Self-Destructive Choices All Around
The episode was named The Suicide King, and most of these episodes seem to have a theme. I had to Google this, but apparently term The Suicide King is in reference to the King of Hearts in a deck of cards.
The king looks like he’s stabbing himself in the head with a sword.
We saw two characters move toward abusive – or at best unhealthy – relationships (Daryl with Merle and Andrea with the Governor). We saw two characters push away people they shouldn’t (Rick with Michone and Tyreese and co., and Glenn with Maggie).
The question throughout most of last season seemed to be, “What type of person do you want to be?” Do you become like Shane? Shane was portrayed as a survivor, who adapted to the new world and took a kill-or-be-killed stance. At the other end of the spectrum was Dale – a man of principle who wouldn’t surrender his humanity. And floundering somewhere in the middle was Rick, who wrestled with doubts on whether he could protect his family.
The message seemed to be that Rick needed to become more like Shane to survive. Yet Shane didn’t survive. And in 18 Miles Out, as Rick begged Shane to come back to them, we saw Shane look out toward a lone walker in a field – alone and dead. It seemed to be Shane’s path, and it foreshadowed what was to come. But then again, Dale didn’t survive either.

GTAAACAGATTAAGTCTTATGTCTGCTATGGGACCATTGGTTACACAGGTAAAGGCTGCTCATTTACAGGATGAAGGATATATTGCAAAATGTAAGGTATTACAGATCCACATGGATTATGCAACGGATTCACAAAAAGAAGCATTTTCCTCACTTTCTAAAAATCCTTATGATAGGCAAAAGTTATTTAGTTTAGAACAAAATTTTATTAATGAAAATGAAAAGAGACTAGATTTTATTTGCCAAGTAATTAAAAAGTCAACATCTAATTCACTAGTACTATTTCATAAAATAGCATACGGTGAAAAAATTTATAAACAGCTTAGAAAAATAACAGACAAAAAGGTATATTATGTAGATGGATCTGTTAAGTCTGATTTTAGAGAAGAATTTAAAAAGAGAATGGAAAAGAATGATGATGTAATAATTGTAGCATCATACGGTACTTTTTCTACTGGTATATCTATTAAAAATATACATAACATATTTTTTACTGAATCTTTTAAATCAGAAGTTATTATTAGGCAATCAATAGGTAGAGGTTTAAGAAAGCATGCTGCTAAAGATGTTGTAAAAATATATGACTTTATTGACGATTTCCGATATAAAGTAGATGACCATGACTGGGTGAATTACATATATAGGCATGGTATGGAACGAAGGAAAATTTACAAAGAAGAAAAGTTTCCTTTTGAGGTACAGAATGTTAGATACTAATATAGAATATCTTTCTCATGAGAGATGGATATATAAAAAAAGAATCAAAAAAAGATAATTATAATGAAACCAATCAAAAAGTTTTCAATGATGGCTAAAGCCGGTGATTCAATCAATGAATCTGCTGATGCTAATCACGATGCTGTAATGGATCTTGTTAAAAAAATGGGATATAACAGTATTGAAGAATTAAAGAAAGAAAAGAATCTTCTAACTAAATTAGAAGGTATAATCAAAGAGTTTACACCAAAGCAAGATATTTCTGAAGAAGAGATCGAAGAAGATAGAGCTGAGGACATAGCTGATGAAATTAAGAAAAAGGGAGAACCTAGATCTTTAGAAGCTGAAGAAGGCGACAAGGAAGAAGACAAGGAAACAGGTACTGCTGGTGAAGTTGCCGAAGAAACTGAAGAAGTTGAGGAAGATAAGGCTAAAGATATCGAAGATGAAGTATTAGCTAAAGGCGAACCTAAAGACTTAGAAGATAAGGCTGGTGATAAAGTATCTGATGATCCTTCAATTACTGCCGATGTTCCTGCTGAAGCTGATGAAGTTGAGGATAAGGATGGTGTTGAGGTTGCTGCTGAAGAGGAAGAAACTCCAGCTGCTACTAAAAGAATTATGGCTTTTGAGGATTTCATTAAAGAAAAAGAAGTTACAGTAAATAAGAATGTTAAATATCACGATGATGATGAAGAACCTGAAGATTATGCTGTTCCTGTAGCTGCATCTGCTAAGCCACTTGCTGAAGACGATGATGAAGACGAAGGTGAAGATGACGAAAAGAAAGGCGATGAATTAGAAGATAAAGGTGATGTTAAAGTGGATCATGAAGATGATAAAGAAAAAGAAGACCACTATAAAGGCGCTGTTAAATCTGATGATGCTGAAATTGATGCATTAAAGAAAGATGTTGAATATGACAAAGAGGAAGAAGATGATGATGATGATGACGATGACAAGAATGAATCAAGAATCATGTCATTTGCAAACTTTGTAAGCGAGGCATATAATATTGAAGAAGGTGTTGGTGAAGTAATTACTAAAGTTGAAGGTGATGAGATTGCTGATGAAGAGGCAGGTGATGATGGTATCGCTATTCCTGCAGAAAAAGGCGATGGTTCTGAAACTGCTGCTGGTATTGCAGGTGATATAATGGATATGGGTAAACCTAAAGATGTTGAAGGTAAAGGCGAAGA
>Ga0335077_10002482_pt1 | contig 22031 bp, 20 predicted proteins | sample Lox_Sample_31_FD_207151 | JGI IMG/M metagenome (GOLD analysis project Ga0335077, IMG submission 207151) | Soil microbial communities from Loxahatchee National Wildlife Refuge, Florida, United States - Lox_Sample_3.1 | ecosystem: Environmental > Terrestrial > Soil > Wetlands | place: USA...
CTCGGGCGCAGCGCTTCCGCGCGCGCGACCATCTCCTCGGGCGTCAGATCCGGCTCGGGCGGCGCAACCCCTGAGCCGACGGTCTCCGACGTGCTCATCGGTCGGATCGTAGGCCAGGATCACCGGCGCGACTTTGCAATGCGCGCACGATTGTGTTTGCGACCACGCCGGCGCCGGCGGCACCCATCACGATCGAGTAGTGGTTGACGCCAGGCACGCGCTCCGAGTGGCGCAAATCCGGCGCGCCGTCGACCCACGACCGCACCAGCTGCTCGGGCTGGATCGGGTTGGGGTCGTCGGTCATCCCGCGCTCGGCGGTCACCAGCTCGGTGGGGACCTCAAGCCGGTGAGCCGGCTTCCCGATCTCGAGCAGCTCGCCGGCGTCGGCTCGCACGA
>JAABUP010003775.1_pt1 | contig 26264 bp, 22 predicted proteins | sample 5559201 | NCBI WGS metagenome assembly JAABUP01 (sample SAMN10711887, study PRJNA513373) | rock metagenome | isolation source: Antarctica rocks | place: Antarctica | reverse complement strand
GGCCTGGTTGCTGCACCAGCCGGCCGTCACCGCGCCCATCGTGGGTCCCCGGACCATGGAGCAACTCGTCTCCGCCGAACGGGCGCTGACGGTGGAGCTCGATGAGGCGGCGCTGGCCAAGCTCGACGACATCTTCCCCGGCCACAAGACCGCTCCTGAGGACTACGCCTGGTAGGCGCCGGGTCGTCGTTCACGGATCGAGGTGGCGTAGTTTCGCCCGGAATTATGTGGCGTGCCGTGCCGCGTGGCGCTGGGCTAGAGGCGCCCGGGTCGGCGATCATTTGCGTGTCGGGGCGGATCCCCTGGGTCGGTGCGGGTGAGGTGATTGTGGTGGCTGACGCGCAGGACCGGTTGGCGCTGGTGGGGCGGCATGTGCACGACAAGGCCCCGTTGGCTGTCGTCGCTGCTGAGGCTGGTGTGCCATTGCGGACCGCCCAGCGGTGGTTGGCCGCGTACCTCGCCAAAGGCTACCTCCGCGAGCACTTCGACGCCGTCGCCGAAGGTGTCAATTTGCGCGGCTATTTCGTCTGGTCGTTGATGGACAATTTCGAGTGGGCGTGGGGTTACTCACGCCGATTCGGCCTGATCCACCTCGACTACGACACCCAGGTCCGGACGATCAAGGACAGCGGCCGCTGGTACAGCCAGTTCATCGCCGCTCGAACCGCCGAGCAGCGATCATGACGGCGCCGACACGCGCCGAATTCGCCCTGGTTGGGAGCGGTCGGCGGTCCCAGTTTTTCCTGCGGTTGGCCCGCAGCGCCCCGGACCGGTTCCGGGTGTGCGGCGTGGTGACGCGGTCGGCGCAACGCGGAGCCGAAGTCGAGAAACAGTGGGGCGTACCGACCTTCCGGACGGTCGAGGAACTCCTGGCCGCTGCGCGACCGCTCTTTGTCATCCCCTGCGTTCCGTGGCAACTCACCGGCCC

In this episode, pushing strangers away suddenly seemed less smart. Rick has become more like Shane and has stopped giving people a break. But acting defensively toward outsiders now means pushing away good people who the group need to rebuild their ranks. In short, it means committing slow suicide.
The group can’t survive unless they continue to trust. Michonne and Tyreese and co. were attracted to this group because, unlike others they have encountered in their travels, Rick’s group still retain relationships and their humanity. So the question for Rick now is can he heal – can he come back from a suicidal track and start giving again – or will he become a mirror image Shane, or the Governor?
Is the suicide king Rick, who is pushing everyone away? The governor who is further gone than Rick? Or a lot of people including Rick, the Governor, Glenn, Andrea, and Daryl – all of whom seem to be heading on self-destructive paths that can’t end well?